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Longman,T.
The Book of Eccclesiastes
Ecclesiastes is one of the most fascinating -- and hauntingly familiar -- books of the Old Testament. The sentiments of the main speaker of the book, a person given the name Qohelet, sound incredibly modern. Expressing the uncertainty and anxieties of our own age, he is driven by the question, "Where can we find meaning in the world?" But while Qohelet's question resonates with readers today, his answer is shocking. "Meaningless," says Qohelet, "everything is meaningless." How does this pessimistic perspective fit into the rest of biblical revelation? In this commentary Tremper Longman III addresses this question by taking a canonical-Christocentric approach to the meaning of Ecclesiastes. Longman first provides an extensive introduction to Ecclesiastes, exploring such background matters as authorship, language, genre, structure, literary style, and the book's theological message. He argues that the author of Ecclesiastes is not Solomon, as has been traditionally thought, but a writer who adopts a Solomonic persona. In the verse-by-verse commentary that follows, Longman helps clarify the confusing, sometimes contradictory message of Ecclesiastes by showing that the book should be divided into three sections -- a prologue (1:1-11), Qohelet's autobiographical speech (1:12-12:7), and an epilogue (12:8-14) -- and that the frame narrative provided by prologue and epilogue is the key to understanding the message of the book as a whole.

For the complete list, by author, see this link.

New International Commentary on the Old Testament (NICOT), Eerdmans, 1998, geb, 306 pp, € 37.95, 9780802823663
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Oswalt, John N.
The Book of Isaiah Chapters 1-39
The first of John N. Oswalt's two-part study of the book of Isaiah for the NICOT series, this commentary on chapters 1-39 combines theological acumen, literary sensitivity, philological expertise, and historical knowledge to present a faithful and accurate reading of one of the Old Testament's most important books.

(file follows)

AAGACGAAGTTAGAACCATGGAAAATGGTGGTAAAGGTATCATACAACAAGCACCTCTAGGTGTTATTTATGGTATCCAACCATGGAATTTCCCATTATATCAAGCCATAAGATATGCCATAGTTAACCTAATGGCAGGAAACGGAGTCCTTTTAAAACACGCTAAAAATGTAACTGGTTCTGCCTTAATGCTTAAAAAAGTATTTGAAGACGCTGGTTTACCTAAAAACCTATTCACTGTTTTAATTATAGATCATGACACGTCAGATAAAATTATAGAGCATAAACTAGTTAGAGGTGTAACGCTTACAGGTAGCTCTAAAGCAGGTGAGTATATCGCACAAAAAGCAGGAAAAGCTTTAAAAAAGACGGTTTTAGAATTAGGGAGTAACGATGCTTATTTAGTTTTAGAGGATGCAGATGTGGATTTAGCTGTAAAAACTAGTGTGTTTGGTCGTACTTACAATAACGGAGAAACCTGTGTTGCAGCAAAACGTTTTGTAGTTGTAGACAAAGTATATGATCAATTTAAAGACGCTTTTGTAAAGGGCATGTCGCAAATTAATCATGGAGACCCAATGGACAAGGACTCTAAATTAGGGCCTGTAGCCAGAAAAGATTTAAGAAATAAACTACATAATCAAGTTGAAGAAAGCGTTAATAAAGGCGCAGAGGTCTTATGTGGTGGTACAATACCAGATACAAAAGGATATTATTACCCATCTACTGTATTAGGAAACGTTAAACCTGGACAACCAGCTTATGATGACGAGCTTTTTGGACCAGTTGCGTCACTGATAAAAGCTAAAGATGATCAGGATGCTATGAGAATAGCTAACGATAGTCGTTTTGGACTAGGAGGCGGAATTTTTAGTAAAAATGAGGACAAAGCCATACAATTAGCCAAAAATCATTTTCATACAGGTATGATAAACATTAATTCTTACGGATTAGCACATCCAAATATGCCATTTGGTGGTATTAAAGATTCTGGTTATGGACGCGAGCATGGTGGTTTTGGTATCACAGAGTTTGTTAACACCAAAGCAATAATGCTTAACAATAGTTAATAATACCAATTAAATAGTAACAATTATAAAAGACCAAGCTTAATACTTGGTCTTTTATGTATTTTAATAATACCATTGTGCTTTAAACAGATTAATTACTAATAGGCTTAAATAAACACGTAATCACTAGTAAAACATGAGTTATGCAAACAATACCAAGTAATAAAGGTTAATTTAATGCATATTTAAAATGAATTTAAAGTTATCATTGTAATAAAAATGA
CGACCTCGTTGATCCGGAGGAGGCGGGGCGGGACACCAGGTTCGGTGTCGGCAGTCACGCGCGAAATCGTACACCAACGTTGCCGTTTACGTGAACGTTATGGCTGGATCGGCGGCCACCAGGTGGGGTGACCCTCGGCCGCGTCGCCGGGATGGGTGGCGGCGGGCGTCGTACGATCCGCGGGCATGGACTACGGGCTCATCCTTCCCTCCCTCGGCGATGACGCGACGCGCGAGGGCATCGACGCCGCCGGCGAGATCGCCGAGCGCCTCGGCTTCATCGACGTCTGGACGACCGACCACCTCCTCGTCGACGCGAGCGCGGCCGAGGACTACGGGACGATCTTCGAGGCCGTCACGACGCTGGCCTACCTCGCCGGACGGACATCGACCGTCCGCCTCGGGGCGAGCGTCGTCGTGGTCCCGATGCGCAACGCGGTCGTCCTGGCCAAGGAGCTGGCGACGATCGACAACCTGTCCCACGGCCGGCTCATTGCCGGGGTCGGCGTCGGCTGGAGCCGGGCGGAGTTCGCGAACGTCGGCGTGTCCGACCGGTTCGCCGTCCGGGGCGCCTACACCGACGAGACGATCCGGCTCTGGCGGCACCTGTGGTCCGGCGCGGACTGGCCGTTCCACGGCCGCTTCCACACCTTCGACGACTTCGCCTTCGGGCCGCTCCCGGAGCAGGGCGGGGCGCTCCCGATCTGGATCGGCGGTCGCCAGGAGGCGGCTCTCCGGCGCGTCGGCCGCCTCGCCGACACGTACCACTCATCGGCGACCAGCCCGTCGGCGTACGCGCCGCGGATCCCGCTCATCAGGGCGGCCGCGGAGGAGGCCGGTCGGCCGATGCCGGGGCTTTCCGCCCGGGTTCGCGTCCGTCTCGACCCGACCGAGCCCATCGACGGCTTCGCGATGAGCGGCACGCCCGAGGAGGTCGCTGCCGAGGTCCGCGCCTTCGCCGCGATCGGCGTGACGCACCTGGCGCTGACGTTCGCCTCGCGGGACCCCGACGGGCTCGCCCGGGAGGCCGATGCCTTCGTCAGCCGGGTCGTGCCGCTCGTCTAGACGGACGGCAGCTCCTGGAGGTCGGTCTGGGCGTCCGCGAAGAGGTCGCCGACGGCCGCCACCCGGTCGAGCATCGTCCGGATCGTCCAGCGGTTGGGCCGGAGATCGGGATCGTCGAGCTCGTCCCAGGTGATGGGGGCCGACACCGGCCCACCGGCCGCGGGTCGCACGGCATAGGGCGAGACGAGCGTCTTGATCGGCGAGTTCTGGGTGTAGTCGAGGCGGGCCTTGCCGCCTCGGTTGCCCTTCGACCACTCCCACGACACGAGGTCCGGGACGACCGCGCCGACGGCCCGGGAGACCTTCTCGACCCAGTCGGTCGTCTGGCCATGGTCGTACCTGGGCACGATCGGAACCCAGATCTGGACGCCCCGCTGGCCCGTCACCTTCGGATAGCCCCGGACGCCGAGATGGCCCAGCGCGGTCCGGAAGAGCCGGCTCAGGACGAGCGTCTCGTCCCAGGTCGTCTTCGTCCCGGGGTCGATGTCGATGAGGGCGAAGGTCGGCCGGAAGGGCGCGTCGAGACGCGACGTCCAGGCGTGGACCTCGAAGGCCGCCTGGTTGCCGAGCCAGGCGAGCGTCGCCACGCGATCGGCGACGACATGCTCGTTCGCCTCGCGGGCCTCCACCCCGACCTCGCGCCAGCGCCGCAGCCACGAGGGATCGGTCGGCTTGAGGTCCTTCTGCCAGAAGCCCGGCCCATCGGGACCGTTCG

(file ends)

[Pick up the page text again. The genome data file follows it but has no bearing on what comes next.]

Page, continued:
In the introduction to this work, Oswalt considers Isaiah's background, unity of composition, date and authorship, canonicity, Hebrew text, theology, and problems of interpretation, and he offers a select bibliography for further research. Oswalt also provides substantial discussions of several issues crucial to the book of Isaiah. He notes, for example, that scholars often divide Isaiah into three divisions, with chapters 1-39 addressing Isaiah's contemporaries in the eighth century B.C., chapters 40-55 presupposing the exile of the sixth century, and chapters 56-66 presupposing the eventual return from exile. While taking this scholarship into account Oswalt defends the unity of the prophetic book and argues convincingly that the whole book can be attributed to the Isaiah of the eighth century.

The commentary proper, based on Oswalt's own translation of the Hebrew text, provides pastors, scholars, and students with a lucid interpretation of the book of Isaiah in its ancient context as well as an exposition of its message for today.

For the complete list, by author, see this link.

New International Commentary on the Old Testament (NICOT), Eerdmans, 1986, geb, 759 pp, € 63.95, 9780802825292
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Oswalt, John N.
The Book of Isaiah Chapters 40-66
This long-anticipated work completes John Oswalt's two-volume commentary on the book of Isaiah. After opening with a valuable discussion on the state of Isaiah studies today, Oswalt provides an insightful verse-by-verse explanation of Isaiah 40-66, giving special attention to the message of the prophet not only for his own time but also for modern readers.

For the complete list, by author, see this link.

New International Commentary on the Old Testament (NICOT), Eerdmans, 1998, geb, 755 pp, € 63.95, 9780802825346
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Robertson, O.P.
The Book of Nahum, Habakkuk, and Zephaniah
The close-knit bond between prophecy and history, according to O. Palmer Robertson, becomes particularly clear through the study of Nahum, Habakkuk, and Zephaniah. As the historical context of their messages is explored, it becomes ever more apparent that biblical history -- in addition to providing the context for prophecy -- actually embodies and functions as prophecy. The events that occurred to Judah and its neighbors spoke in anticipation of world-shaking circumstances that were yet to come.